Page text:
After a rough start, both Doug Slaten and Scott Schoeneweis have settled down somewhat, but Billy Buckner was lit up in his last appearance, and must be seen as a candidate for removal when the roster crunch comes. That has probably been pushed back a few days, with the news that Brandon Webb will be hitting the DL. This means Max Scherzer can take his roster spo on Tuesday, with (presumably) Yusmeiro Petit starting again for the Diamondbacks on Friday, in place of Webb. Our ace can come back in the middle of the week after that, and we should also be getting close to seeing Tom Gordon become healthy and available. Eventually, two of the current relief arms will have to be trimmed, with Petit returning to the 'pen. Performances over the next ten days or so will probably decide those.

Hey, now, you're an All-Star
If the news that Arizona is getting the 2011 All-Star Game was not exactly a shock, it is still satisfying for the current management, who have been lobbying hard for this over the past few years. Despite the protestations of Bud Selig, I think there's little doubt that it was held back from the Colangelo regime, because MLB did not approve of the way - in particular, financially - that he was running the franchise. If we take a look at All-Star games, we see new parks are usually rewarded pretty quickly, compared to the 14 seasons we've had to wait.
2010: Angel Stadium (N/A)
2009: Busch Stadium (4th year)
2008: Yankee Stadium (N/A)
2007: AT&T Park (11th year)
2006: PNC Park (6th year)
2005 Comerica Park (6th year)
2004: Minute Maid Park (3rd year)
2003: Comiskey Park (13th year)
2002: Miller Field (2nd year)
2001: Safeco Field (1st year)
2000: Turner Field (4th year)
1999: Fenway Park (N/A)
1998: Coors Field (4th year)

If you're keeping score at home, no less than six stadiums built after Chase Field opened, jumped the queue and got an All-Star game ahead of the Diamondbacks. I don't put much credence in the theory that the light rail completion had much to do with it - rest assured, few of those actually attending the game will be using it. And, of course, it's not as if global cooling will have struck Phoenix between now and 2011, so the weather is no excuse for the delay.

Luis Change
It was announced this week that Luis Gonzalez will retire as a Diamondback, and will then take on a role in the front-office. Said Gonzo, "They said it's there whenever I am ready. We had some preliminary kind of talks. Obviously I don't want to retire, but if it comes down to it I'll do what I have to do. Baseball has been my life. " The off-season wasn't kind, with Luis failing to find a job; as a result, his streak of 18 straight seasons with 100 games or more looks likely to end. That's the longest of any active player by quite some way: Jeff Kent had 17, but that finished with his January retirement - next are the likes of Mandy and Chipper Jones, all the way down on 14 years.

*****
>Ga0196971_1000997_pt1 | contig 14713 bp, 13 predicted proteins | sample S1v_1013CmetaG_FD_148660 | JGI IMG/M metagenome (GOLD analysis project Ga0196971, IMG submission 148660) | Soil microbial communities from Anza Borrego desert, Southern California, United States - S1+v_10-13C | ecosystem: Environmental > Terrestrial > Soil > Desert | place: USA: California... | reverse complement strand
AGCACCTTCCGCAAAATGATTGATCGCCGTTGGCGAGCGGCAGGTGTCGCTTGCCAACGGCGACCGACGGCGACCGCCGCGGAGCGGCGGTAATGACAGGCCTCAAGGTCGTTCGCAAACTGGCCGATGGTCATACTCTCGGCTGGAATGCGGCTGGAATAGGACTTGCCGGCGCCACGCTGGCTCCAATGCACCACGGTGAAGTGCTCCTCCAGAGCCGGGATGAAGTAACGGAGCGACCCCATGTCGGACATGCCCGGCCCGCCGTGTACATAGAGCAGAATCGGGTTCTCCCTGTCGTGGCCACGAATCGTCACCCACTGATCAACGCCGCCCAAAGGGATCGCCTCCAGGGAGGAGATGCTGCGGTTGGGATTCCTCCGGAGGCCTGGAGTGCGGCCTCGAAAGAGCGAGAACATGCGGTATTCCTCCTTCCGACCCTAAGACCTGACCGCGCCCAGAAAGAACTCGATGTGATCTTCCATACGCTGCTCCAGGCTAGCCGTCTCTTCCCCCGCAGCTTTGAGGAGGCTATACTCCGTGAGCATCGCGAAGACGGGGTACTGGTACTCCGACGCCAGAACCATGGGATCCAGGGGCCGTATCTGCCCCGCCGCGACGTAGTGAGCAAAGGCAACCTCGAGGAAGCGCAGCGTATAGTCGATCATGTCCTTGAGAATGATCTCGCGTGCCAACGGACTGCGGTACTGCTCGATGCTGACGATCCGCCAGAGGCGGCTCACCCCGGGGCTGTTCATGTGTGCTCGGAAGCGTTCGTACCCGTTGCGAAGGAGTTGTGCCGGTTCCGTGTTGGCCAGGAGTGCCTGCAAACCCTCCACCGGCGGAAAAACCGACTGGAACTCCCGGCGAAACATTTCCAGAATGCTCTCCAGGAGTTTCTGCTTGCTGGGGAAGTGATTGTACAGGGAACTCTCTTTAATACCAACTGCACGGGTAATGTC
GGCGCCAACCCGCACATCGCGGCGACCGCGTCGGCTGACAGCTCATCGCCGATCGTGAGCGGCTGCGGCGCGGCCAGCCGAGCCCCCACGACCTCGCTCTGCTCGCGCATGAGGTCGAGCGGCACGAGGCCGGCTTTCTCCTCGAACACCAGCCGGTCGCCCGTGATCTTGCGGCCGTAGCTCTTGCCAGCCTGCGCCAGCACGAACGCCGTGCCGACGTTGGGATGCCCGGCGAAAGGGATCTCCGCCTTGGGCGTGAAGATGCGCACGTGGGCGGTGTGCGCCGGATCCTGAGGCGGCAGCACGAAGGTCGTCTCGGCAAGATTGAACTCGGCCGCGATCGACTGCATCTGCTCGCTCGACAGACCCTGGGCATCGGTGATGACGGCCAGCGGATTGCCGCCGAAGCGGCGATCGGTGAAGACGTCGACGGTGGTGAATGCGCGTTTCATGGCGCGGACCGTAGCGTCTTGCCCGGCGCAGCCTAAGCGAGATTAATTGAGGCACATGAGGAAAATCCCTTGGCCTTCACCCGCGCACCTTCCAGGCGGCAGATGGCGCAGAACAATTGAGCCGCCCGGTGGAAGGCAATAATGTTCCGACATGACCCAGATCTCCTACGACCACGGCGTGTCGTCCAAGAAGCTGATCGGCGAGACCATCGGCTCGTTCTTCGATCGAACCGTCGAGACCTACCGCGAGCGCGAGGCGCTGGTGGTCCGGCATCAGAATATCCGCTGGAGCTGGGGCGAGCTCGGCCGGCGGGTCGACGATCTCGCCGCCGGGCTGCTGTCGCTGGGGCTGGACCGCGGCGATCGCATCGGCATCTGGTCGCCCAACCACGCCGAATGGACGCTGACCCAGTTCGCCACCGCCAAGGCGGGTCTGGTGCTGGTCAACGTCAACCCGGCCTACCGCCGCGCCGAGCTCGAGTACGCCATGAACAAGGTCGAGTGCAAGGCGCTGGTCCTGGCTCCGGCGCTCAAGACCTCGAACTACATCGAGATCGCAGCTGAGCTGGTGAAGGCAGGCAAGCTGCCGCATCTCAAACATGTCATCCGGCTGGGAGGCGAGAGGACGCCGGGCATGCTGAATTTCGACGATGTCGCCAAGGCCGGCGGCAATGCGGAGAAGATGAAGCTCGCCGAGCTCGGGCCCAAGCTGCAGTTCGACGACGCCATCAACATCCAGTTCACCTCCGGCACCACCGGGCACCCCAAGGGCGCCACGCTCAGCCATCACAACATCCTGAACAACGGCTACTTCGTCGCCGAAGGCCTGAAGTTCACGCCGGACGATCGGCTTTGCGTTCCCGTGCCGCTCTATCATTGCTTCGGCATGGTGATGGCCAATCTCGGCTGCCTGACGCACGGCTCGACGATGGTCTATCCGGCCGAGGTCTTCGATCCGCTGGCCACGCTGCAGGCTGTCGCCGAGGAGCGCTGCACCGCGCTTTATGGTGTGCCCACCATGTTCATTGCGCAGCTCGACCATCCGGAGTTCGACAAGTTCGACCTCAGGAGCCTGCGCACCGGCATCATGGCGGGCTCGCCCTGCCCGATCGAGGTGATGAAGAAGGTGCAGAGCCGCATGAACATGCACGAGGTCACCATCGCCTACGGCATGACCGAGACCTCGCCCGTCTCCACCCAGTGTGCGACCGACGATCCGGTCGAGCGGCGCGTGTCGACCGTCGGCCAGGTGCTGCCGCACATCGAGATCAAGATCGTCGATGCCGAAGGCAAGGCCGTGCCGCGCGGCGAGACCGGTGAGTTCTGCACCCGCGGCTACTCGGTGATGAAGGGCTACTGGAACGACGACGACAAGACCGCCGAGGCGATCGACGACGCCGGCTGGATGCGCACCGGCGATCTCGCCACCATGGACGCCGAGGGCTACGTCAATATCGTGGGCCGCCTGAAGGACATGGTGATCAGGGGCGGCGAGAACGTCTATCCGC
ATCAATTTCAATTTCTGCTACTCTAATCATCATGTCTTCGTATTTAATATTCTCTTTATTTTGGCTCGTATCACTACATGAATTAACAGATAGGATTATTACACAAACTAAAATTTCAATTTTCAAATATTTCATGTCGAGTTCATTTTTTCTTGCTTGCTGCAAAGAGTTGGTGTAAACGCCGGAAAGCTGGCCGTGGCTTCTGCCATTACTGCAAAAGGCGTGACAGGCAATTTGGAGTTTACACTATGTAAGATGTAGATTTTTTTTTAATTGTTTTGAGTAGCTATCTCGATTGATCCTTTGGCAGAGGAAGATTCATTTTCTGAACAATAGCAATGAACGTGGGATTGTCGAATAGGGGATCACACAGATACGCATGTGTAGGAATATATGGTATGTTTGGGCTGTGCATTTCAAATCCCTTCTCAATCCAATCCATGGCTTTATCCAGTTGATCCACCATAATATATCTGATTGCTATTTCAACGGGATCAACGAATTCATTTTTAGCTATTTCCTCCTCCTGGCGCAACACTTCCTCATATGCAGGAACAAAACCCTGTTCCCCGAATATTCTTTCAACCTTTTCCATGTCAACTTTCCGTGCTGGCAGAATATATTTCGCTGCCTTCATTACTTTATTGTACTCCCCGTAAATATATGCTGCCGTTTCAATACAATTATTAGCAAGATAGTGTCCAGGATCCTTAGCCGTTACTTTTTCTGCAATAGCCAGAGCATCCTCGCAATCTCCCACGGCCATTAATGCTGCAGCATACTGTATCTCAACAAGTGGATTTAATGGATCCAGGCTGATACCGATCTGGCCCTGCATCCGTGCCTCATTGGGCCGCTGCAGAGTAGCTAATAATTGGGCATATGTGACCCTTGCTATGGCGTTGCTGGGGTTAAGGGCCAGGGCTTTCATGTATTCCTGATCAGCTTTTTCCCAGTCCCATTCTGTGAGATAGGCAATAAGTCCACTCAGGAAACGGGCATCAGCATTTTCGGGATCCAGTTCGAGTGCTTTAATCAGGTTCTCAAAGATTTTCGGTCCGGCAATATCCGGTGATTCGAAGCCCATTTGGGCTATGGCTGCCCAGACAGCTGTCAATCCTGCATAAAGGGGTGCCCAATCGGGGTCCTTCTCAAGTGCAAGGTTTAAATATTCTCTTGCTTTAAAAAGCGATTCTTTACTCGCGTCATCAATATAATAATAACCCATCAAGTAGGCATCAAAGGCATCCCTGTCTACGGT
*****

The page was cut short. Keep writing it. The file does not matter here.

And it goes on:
The likely process involves a one-day contract, Luis being announced in LF, then replaced before first-pitch. However, the way our outfield has been playing, it might be a good idea to sign him sooner than later, and keep him on the roster. Snark aside, that day, whenever it comes, should be a sell-out, if there's any justice, and is a remarkable turnaround given the nature of his departure from Arizona. Is there a personal grudge between Moorad and Gonzo? Not only has the former now left, but I note San Diego were apparently looking at Luis, until early February, when he "was all set to fly from his Phoenix-area home to San Diego to meet with the Padres. And then the phone rang. "There's no need for you to come," the Padres told Gonzalez and his agents." Just coincidence that Moorad reached his deal to buy the team on February 3?

And finally...
The Arizona Diamondbacks welcomed their their thirty-millionth fan through the gates at Chase before the game with the Dodgers on Sunday afternoon. It was ten-year old Blaise Wagner, who got to throw out the first pitch before the game. "It's probably one of the best Easters I've ever had in my life," Blaise said. Among expansion franchises, only the Rockies have made it faster to that number - our 1998 siblings in Tampa are barely even half-way there, not having reached sixteen million yet.